OM 3070 ICEM Deepwater Horizon Accident Report


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BSc (Hons.) Health, Safety and Environmental Management
Module Code/Module Title:
OM 3070 Health and Safety Environmental Management
Module Tutor: AKPOHWAYE Iroro Peter
Assessment Title/ Number: CW 1 Assignment
Date of Issue: 23-02-2020
Date of Submission:
(Tick in the appropriate box)
You are encouraged to word process your assessment, and hand-written work is not
You are required to submit this assessment electronically through UCLan

This paper contains 1 questions/task.

Answer the questions / complete the tasks fully with all possible evidence for achieving
the learning outcome/s.

This task is worth 50% of the module mark.
Please do not submit this assessment brief with your work.
The task
In this task, you are required to discuss the 2010 deep water Horizon accident. You are required to
compile the report using the below pieces of sections (in a proper article format) of approximately
1,500 words.
1) Brief Introduction
2) Background of the accident
3) Discuss the roles and responsibilities of safety supervisors, employees and safety advisers
with respect to the Health and safety of the company
4) Drawing from the principles of accident/incident investigation, discuss the likely cause(s)
of the accident
5) With the knowledge of the principles of occupational risk assessment in the workplace,
discuss appropriate control measures required to prevent accidents of similar nature in the
• You are expected to provide reference to your work, which otherwise will put yourself
under the risk of “PLAGIARISM”.
• Section Headings should be strictly mentioned in your report which otherwise will result
in deduction of marks.
Specifications for writing the report:
1. Use preferably Microsoft Word for submitting the report. Use A-4 size paper and portrait
settings, leaving 2.5 cm (or) 1’’ inch margins in all the four sides.
2. The Section Headings should be bold and Capitalize Each Word.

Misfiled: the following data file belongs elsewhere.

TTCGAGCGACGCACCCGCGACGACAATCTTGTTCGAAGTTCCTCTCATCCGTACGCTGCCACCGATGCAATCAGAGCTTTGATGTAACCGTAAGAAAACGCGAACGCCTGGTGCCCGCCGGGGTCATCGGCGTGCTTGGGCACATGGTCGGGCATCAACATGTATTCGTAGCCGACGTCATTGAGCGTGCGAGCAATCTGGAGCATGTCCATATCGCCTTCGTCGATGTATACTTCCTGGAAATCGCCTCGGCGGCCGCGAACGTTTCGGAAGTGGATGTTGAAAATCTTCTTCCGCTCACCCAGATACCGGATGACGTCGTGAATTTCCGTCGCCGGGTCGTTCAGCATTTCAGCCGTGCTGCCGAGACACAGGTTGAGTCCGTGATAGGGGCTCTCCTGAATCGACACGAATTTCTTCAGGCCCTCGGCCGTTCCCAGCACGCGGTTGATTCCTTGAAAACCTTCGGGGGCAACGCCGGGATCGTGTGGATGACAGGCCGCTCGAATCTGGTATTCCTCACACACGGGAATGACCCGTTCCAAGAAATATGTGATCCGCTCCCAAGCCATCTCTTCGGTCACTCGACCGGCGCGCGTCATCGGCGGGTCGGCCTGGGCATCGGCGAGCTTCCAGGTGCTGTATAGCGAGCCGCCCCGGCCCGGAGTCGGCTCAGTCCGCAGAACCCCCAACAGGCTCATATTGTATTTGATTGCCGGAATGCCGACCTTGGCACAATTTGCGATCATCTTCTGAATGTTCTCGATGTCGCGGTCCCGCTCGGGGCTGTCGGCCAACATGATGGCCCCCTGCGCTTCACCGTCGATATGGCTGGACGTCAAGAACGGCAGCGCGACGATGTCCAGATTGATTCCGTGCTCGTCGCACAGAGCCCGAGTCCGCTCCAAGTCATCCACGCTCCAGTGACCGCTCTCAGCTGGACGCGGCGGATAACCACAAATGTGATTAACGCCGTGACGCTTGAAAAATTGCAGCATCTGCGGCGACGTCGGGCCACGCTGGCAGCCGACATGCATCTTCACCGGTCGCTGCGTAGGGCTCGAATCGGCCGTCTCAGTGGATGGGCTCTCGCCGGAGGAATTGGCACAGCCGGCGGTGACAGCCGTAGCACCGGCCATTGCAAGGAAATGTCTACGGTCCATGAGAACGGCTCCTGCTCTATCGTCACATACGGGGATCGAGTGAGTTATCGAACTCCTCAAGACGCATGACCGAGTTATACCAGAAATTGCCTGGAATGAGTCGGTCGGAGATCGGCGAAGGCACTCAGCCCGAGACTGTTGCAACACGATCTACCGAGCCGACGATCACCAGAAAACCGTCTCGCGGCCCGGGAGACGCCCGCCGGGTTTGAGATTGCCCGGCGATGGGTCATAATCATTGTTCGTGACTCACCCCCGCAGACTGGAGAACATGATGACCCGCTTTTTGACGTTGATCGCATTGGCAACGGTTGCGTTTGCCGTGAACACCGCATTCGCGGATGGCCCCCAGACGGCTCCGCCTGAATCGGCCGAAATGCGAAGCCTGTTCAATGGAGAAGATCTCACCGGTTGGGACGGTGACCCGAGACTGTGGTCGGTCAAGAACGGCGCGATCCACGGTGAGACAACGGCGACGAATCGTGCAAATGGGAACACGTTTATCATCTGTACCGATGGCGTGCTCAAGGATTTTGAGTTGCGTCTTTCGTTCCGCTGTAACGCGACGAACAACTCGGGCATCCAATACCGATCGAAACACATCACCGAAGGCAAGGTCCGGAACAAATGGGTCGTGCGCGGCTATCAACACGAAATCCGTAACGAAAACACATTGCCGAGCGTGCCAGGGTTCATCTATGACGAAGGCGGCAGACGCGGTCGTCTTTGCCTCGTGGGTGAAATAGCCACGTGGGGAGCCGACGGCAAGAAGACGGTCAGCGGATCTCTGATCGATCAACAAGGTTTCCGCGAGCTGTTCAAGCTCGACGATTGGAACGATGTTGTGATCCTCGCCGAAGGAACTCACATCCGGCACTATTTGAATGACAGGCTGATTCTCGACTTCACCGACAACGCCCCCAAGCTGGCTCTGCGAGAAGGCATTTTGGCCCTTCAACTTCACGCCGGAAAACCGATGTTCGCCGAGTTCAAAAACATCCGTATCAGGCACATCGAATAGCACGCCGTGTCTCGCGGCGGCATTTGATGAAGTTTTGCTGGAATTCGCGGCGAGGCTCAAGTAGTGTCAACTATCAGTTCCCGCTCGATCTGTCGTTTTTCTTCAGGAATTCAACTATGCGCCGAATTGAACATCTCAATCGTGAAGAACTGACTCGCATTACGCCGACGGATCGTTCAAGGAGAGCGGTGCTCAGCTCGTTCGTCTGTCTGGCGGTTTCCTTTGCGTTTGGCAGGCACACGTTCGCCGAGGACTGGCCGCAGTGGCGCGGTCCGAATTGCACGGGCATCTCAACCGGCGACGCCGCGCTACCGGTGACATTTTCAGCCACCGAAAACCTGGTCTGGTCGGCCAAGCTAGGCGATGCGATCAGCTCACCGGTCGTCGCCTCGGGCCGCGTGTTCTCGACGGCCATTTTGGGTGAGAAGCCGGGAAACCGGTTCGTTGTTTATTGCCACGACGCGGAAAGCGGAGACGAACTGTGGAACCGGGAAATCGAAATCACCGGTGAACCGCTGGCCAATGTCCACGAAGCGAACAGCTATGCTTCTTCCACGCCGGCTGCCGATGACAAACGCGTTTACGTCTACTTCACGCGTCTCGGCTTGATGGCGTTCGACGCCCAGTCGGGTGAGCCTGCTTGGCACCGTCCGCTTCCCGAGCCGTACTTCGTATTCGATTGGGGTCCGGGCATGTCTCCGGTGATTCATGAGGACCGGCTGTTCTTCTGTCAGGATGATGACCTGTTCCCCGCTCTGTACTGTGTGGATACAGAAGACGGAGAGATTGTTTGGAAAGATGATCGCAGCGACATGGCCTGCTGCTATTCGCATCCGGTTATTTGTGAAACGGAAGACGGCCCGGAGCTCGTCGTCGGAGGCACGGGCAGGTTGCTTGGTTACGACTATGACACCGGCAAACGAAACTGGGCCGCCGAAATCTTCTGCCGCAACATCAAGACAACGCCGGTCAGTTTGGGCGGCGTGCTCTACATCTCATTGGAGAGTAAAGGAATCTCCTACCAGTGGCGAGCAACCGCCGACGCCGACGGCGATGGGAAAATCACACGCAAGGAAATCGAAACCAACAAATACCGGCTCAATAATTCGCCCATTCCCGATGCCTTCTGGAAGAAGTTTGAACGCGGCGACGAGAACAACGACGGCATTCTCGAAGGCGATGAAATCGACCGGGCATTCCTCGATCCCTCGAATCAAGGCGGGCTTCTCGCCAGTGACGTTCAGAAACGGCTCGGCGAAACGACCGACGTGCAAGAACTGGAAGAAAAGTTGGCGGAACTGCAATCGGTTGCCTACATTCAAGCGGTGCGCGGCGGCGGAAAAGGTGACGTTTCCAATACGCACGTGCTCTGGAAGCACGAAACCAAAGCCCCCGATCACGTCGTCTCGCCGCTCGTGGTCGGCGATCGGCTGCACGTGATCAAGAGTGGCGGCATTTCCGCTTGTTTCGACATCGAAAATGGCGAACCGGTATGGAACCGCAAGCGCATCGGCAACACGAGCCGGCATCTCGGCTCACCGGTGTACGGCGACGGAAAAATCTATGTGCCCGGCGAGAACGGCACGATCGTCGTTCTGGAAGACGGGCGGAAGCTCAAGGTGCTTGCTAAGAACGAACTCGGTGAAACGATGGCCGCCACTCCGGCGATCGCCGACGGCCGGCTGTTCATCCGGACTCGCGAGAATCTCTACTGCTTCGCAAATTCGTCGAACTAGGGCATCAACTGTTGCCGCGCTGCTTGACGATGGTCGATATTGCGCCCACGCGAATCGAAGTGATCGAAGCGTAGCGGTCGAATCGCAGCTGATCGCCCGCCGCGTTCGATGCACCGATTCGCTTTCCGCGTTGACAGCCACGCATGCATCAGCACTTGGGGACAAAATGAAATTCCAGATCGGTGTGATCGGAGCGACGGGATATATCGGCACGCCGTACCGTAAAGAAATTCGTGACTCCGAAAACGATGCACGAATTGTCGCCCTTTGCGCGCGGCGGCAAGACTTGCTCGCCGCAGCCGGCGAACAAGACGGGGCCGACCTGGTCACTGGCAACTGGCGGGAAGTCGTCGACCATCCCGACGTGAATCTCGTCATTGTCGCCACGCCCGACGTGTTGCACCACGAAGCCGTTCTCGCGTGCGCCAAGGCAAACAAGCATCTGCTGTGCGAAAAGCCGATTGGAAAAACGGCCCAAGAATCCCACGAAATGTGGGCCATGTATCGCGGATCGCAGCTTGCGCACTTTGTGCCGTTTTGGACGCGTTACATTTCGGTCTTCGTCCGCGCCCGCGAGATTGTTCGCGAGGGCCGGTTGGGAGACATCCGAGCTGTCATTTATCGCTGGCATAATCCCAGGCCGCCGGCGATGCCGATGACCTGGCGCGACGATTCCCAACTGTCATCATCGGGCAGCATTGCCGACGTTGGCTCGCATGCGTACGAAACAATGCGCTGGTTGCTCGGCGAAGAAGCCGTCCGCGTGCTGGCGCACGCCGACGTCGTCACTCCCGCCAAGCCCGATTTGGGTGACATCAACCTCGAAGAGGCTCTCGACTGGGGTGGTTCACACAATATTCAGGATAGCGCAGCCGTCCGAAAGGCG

3. Body text should be Times New Roman font with 12 point, 1.5 spacing. Text should be
justified leaving one blank line between two paragraphs.
4. The entire report should be numbered consecutively, starting with the introduction page. A
title page and content page should be included before your actual work however they should
be numbered.
5. The number of words must be shown at the end of the work submitted.
6. The report should contain a title page and table of content page before starting the
introduction; however these pages will not be counted in the total word count of the report.
7. The report should contain substantial number of references taken from a range of sources
especially journals
8. Whenever ANY words, ideas, or information from any source (it includes map drawings,
photographs, illustrations, diagrams etc.) is used in preparing the report, it must be
supported with suitable evidence and has to be referenced. If the exact words of an author,
or if you paraphrase their words, or if you summarize their ideas, the original reference
should be provided, which otherwise would lead to plagiarism and your work could be
failed. For referencing follow the Harvard Referencing System.
9. Marking Criteria
The course work will be assessed and graded on the overall report submitted and weightage
is indicative to knowledge, analysis, supporting evidences, presentation of the overall piece
of work. However, more weightage of marks would be allotted to the main elements of the
report as mentioned above.
Guide to Harvard Style of Referencing
6.1.2 Version
April 2019
International College of Engineering and Management
Fall 2019
In the Harvard system, the author’s surname and year of publication are cited in the text of your work. The full details of the
source are included in a reference list at the end of the assignment. This system does not use footnotes or endnotes. We do